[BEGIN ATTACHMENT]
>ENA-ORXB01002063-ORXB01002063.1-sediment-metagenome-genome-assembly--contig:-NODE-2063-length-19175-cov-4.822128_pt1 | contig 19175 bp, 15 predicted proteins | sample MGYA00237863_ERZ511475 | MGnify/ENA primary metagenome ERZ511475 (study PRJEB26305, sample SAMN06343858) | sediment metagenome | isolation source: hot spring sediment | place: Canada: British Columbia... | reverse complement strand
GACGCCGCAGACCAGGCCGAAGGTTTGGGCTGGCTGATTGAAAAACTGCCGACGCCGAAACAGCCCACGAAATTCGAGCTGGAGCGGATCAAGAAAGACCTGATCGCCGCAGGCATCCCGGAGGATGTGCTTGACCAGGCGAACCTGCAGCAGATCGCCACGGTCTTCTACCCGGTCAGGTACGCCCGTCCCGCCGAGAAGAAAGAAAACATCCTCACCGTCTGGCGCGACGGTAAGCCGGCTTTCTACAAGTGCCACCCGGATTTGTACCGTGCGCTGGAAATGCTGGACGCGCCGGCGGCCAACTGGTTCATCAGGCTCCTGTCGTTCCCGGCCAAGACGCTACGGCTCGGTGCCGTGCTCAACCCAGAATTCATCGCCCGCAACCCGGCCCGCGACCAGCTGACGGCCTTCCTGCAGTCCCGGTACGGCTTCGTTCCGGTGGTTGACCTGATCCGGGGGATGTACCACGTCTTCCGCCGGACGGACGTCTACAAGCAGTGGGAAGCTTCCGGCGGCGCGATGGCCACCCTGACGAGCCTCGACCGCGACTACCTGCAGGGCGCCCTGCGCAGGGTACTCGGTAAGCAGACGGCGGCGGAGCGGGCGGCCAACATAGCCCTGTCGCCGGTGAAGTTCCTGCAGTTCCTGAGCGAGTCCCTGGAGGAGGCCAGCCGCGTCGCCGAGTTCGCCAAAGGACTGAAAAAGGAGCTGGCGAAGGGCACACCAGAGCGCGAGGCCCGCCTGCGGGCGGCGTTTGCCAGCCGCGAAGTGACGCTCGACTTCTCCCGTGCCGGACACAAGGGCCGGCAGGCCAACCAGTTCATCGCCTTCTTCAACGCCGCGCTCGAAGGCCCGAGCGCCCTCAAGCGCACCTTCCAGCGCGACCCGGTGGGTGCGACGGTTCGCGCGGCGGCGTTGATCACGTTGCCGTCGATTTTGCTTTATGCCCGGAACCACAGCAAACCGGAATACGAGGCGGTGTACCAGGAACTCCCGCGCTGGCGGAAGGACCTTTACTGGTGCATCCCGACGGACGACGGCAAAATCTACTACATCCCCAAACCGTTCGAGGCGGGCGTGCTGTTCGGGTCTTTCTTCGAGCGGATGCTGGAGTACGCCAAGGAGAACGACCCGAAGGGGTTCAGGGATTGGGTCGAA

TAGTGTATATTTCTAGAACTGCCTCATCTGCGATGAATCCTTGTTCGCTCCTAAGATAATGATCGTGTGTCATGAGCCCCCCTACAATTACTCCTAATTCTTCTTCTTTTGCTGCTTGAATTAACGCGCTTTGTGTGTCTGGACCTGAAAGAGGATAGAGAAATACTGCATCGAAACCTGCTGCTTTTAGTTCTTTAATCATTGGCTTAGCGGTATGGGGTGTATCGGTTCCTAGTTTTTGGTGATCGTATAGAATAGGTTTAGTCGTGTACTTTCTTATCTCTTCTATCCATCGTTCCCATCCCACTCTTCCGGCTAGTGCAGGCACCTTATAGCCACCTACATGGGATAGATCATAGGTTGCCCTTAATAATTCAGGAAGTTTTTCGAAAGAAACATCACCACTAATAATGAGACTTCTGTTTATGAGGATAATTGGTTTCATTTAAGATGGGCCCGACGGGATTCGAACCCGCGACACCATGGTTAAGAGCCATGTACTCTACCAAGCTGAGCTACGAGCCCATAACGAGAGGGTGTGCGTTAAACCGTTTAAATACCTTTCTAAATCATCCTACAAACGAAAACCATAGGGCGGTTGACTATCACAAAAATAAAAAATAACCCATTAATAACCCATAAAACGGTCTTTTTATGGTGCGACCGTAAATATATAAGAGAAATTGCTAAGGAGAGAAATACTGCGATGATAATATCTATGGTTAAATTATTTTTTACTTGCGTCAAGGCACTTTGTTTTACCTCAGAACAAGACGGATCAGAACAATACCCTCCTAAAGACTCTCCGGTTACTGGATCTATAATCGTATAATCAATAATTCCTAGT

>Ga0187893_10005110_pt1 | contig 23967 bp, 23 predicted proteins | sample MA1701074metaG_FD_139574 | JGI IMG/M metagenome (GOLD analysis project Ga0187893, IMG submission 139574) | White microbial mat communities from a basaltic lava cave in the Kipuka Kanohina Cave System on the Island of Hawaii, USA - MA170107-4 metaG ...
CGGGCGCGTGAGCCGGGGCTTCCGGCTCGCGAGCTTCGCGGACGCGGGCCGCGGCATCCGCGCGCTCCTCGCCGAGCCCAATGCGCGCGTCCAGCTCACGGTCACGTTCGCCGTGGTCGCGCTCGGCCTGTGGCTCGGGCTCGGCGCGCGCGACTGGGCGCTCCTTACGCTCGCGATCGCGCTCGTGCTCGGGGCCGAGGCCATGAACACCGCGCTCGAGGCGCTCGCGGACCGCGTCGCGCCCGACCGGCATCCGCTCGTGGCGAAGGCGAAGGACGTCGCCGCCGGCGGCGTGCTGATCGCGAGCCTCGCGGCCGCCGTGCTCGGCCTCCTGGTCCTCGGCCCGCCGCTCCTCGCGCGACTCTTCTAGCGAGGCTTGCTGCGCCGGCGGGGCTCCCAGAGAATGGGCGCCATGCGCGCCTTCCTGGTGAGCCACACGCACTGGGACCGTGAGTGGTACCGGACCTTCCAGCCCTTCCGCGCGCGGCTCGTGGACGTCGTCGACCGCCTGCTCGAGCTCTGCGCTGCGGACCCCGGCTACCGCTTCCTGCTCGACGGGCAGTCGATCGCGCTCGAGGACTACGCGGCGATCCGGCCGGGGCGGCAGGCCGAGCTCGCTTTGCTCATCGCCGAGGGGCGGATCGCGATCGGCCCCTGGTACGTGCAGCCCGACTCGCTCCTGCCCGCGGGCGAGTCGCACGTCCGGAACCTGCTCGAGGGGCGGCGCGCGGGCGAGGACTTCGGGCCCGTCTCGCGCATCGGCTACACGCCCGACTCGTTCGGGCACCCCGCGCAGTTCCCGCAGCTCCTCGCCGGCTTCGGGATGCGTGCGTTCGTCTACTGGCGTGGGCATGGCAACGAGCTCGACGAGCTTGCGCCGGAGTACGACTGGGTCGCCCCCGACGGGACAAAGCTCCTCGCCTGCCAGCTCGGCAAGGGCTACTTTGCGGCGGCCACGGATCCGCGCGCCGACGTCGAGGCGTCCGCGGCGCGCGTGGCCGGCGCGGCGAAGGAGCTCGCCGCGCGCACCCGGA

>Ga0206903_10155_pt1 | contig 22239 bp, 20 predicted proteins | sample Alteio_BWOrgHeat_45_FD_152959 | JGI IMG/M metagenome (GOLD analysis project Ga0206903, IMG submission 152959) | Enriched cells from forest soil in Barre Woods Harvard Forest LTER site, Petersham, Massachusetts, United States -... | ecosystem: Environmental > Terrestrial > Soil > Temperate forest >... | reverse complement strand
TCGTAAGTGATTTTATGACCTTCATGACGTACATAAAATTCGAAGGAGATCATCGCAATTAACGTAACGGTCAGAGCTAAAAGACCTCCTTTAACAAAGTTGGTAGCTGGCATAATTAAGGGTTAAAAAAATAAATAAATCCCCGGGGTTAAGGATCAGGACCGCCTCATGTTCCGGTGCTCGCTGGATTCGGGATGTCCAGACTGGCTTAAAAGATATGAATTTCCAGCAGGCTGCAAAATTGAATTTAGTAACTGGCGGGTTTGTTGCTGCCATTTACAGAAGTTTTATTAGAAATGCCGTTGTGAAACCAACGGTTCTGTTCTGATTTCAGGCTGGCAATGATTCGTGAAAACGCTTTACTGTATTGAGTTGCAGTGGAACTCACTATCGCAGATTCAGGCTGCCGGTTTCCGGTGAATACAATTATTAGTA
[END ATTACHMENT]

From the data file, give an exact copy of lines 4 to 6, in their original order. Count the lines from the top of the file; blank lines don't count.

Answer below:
>Ga0187893_10005110_pt1 | contig 23967 bp, 23 predicted proteins | sample MA1701074metaG_FD_139574 | JGI IMG/M metagenome (GOLD analysis project Ga0187893, IMG submission 139574) | White microbial mat communities from a basaltic lava cave in the Kipuka Kanohina Cave System on the Island of Hawaii, USA - MA170107-4 metaG ...
CGGGCGCGTGAGCCGGGGCTTCCGGCTCGCGAGCTTCGCGGACGCGGGCCGCGGCATCCGCGCGCTCCTCGCCGAGCCCAATGCGCGCGTCCAGCTCACGGTCACGTTCGCCGTGGTCGCGCTCGGCCTGTGGCTCGGGCTCGGCGCGCGCGACTGGGCGCTCCTTACGCTCGCGATCGCGCTCGTGCTCGGGGCCGAGGCCATGAACACCGCGCTCGAGGCGCTCGCGGACCGCGTCGCGCCCGACCGGCATCCGCTCGTGGCGAAGGCGAAGGACGTCGCCGCCGGCGGCGTGCTGATCGCGAGCCTCGCGGCCGCCGTGCTCGGCCTCCTGGTCCTCGGCCCGCCGCTCCTCGCGCGACTCTTCTAGCGAGGCTTGCTGCGCCGGCGGGGCTCCCAGAGAATGGGCGCCATGCGCGCCTTCCTGGTGAGCCACACGCACTGGGACCGTGAGTGGTACCGGACCTTCCAGCCCTTCCGCGCGCGGCTCGTGGACGTCGTCGACCGCCTGCTCGAGCTCTGCGCTGCGGACCCCGGCTACCGCTTCCTGCTCGACGGGCAGTCGATCGCGCTCGAGGACTACGCGGCGATCCGGCCGGGGCGGCAGGCCGAGCTCGCTTTGCTCATCGCCGAGGGGCGGATCGCGATCGGCCCCTGGTACGTGCAGCCCGACTCGCTCCTGCCCGCGGGCGAGTCGCACGTCCGGAACCTGCTCGAGGGGCGGCGCGCGGGCGAGGACTTCGGGCCCGTCTCGCGCATCGGCTACACGCCCGACTCGTTCGGGCACCCCGCGCAGTTCCCGCAGCTCCTCGCCGGCTTCGGGATGCGTGCGTTCGTCTACTGGCGTGGGCATGGCAACGAGCTCGACGAGCTTGCGCCGGAGTACGACTGGGTCGCCCCCGACGGGACAAAGCTCCTCGCCTGCCAGCTCGGCAAGGGCTACTTTGCGGCGGCCACGGATCCGCGCGCCGACGTCGAGGCGTCCGCGGCGCGCGTGGCCGGCGCGGCGAAGGAGCTCGCCGCGCGCACCCGGA

>Ga0206903_10155_pt1 | contig 22239 bp, 20 predicted proteins | sample Alteio_BWOrgHeat_45_FD_152959 | JGI IMG/M metagenome (GOLD analysis project Ga0206903, IMG submission 152959) | Enriched cells from forest soil in Barre Woods Harvard Forest LTER site, Petersham, Massachusetts, United States -... | ecosystem: Environmental > Terrestrial > Soil > Temperate forest >... | reverse complement strand